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After the Financial Industry Regulatory Authority, or FINRA, found that Raymond James Financial Services Inc. had charged excessive commissions in about 13,500 customer accounts due to a failure to supervise, the firm agreed to pay more than $750,000 plus interest to the customers, as well as a $200,000 fine.

Raymond James also agreed to be censured in a letter of acceptance waiver and consent, or AWC, signed by the firm on September 9. Per the AWC, the firm neither admitted nor denied the findings, but consented for the purpose of settlement. FINRA accepted the AWC on Sept. 29

Raymond James Failed to Establish a Supervisory System

FINRA found that Raymond James failed to establish and maintain a supervisory system designed to achieve compliance with a conduct rule of the National Association of Securities Dealers, or NASD, concerning fair prices and commissions. As a result, according to the AWC, customers were charged unfair and unreasonable commissions on equity transactions. The excessive charges may be ongoing. Raymond James has agreed to revamp its system to prevent improper commissions.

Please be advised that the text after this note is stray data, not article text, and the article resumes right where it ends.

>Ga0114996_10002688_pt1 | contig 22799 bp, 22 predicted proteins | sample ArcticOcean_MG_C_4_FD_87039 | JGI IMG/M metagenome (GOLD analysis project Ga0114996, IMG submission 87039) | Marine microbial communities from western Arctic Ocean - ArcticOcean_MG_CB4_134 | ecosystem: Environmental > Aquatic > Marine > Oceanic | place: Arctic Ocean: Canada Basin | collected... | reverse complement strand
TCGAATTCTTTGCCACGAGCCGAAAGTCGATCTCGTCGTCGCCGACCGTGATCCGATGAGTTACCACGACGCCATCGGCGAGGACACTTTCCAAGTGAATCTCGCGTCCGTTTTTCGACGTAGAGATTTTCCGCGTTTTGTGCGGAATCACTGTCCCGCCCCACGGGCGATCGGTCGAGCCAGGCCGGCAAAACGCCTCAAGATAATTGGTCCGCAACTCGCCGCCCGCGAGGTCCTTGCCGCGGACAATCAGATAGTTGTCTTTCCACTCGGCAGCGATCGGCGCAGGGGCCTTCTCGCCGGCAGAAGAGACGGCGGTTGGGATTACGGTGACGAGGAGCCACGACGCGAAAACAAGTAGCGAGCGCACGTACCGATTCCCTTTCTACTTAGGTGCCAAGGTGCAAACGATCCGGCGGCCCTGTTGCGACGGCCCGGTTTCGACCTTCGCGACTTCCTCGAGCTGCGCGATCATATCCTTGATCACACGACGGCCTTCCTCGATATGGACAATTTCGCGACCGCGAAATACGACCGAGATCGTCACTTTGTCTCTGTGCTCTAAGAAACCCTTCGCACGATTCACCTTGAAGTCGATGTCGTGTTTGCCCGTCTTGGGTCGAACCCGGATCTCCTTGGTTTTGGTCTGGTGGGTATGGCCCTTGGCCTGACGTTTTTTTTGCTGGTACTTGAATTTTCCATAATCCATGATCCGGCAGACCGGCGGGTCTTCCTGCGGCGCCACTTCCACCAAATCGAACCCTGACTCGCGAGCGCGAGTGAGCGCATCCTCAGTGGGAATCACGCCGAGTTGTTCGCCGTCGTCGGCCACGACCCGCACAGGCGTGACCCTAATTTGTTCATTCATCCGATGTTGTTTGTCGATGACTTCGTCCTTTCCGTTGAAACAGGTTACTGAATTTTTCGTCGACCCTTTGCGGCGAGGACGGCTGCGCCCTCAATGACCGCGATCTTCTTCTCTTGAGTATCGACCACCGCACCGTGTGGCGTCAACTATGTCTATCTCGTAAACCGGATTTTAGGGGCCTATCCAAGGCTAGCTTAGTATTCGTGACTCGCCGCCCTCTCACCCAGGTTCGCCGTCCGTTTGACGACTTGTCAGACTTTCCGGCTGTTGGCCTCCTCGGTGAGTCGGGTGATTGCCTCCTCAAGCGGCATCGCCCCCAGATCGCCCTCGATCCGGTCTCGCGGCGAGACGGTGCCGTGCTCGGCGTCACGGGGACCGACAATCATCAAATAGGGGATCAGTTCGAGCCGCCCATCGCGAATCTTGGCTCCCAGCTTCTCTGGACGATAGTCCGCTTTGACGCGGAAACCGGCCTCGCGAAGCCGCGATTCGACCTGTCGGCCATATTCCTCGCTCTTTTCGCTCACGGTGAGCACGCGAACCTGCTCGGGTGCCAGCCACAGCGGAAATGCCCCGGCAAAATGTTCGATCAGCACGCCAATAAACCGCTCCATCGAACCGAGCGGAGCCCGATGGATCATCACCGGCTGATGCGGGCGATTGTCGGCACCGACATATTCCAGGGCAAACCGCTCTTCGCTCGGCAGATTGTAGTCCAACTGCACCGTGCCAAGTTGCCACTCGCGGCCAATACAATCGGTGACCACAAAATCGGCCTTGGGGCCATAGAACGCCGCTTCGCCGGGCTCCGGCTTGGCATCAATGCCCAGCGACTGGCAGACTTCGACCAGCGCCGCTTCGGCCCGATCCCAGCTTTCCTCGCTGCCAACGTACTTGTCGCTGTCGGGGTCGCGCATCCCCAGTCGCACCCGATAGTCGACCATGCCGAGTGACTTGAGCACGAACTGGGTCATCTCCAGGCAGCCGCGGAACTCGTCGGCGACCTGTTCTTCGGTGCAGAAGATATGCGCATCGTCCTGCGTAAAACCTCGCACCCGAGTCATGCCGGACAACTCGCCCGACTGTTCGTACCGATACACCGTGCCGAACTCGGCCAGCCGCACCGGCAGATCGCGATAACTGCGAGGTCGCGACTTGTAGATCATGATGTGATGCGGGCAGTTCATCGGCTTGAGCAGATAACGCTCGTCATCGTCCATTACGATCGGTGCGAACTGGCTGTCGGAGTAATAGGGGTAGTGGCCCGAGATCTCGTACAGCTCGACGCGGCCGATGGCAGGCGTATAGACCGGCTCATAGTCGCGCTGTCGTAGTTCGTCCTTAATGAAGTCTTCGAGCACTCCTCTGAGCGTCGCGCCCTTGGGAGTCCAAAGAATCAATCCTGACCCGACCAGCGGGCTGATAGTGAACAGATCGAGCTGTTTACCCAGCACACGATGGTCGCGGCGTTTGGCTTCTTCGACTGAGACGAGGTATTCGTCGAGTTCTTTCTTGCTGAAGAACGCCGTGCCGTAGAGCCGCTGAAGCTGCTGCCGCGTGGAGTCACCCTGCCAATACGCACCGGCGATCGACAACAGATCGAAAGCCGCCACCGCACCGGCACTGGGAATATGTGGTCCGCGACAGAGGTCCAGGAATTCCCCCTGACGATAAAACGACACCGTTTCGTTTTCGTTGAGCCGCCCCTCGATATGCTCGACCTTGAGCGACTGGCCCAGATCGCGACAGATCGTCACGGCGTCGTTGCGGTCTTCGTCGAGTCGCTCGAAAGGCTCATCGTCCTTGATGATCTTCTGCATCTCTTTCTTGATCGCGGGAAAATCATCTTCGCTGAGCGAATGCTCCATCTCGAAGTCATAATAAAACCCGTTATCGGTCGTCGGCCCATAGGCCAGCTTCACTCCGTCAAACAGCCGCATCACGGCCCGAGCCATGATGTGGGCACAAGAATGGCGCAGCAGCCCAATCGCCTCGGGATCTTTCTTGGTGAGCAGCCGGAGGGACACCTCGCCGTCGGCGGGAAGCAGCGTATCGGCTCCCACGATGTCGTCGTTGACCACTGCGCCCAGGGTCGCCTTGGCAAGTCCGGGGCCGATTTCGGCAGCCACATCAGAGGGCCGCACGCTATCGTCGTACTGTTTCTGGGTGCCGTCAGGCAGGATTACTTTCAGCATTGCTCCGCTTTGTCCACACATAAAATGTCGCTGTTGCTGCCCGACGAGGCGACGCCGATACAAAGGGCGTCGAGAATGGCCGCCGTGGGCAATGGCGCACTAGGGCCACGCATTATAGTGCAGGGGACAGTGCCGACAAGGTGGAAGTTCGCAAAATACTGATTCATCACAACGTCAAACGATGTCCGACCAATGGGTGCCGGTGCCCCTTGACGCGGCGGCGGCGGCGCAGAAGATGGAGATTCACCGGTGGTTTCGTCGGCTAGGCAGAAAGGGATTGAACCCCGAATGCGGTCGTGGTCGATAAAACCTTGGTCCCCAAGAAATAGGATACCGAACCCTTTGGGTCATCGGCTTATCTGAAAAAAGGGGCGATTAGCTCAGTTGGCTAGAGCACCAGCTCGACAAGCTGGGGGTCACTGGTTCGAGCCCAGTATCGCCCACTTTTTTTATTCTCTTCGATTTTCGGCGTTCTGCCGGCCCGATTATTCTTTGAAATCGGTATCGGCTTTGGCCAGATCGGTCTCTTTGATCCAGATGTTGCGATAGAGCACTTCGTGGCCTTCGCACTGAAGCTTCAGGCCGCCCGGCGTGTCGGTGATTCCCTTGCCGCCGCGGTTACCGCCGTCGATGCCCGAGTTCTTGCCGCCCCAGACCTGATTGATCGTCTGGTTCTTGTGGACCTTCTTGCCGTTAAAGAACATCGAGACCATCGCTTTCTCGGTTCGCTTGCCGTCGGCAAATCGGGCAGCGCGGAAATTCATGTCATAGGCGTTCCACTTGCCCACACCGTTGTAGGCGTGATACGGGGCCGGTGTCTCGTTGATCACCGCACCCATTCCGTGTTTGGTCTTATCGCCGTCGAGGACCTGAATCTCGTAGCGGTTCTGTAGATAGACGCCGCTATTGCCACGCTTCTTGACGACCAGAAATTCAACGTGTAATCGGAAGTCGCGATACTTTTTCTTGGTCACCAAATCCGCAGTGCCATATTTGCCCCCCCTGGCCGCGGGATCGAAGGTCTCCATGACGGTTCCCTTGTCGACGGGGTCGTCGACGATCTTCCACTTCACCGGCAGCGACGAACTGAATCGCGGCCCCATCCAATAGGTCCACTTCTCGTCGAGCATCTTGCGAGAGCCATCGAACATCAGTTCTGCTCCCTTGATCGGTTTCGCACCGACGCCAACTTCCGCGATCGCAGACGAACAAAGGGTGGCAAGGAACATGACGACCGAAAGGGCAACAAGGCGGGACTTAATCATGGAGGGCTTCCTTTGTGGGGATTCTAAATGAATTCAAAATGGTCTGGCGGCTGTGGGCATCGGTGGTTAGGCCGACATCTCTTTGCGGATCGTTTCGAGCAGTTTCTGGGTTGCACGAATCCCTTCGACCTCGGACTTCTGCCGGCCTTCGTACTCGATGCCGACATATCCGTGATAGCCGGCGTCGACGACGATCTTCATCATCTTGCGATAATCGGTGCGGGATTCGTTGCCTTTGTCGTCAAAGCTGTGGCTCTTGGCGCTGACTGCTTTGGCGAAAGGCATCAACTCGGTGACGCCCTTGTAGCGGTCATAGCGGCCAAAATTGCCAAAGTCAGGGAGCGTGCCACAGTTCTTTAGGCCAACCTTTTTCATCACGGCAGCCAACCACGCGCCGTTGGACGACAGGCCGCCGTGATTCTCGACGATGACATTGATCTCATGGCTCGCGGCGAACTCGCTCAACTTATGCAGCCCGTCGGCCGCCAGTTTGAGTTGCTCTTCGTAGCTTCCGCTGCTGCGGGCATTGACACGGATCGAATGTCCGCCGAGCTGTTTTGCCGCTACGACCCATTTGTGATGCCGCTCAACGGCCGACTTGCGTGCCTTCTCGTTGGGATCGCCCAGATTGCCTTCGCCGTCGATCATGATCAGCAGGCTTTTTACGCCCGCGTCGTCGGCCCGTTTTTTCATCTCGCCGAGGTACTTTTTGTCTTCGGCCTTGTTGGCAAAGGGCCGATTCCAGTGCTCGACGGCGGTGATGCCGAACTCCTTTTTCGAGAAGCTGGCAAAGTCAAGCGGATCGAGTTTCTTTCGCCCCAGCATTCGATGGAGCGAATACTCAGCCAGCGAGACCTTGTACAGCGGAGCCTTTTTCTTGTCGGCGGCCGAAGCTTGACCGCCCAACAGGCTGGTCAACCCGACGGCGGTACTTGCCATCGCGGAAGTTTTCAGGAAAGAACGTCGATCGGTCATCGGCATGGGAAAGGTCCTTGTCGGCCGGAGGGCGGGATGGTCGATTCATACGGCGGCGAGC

From Jan. 1, 2006, through at least Oct. 31, 2010, Raymond James used an automated commission schedule that did not take all the relevant circumstances into account when calculating the commissions as require by the rules of conduct. As a result, the firm charged unfair and unreasonable commissions on a number of purchases and sales of mostly low-priced securities, the AWC says.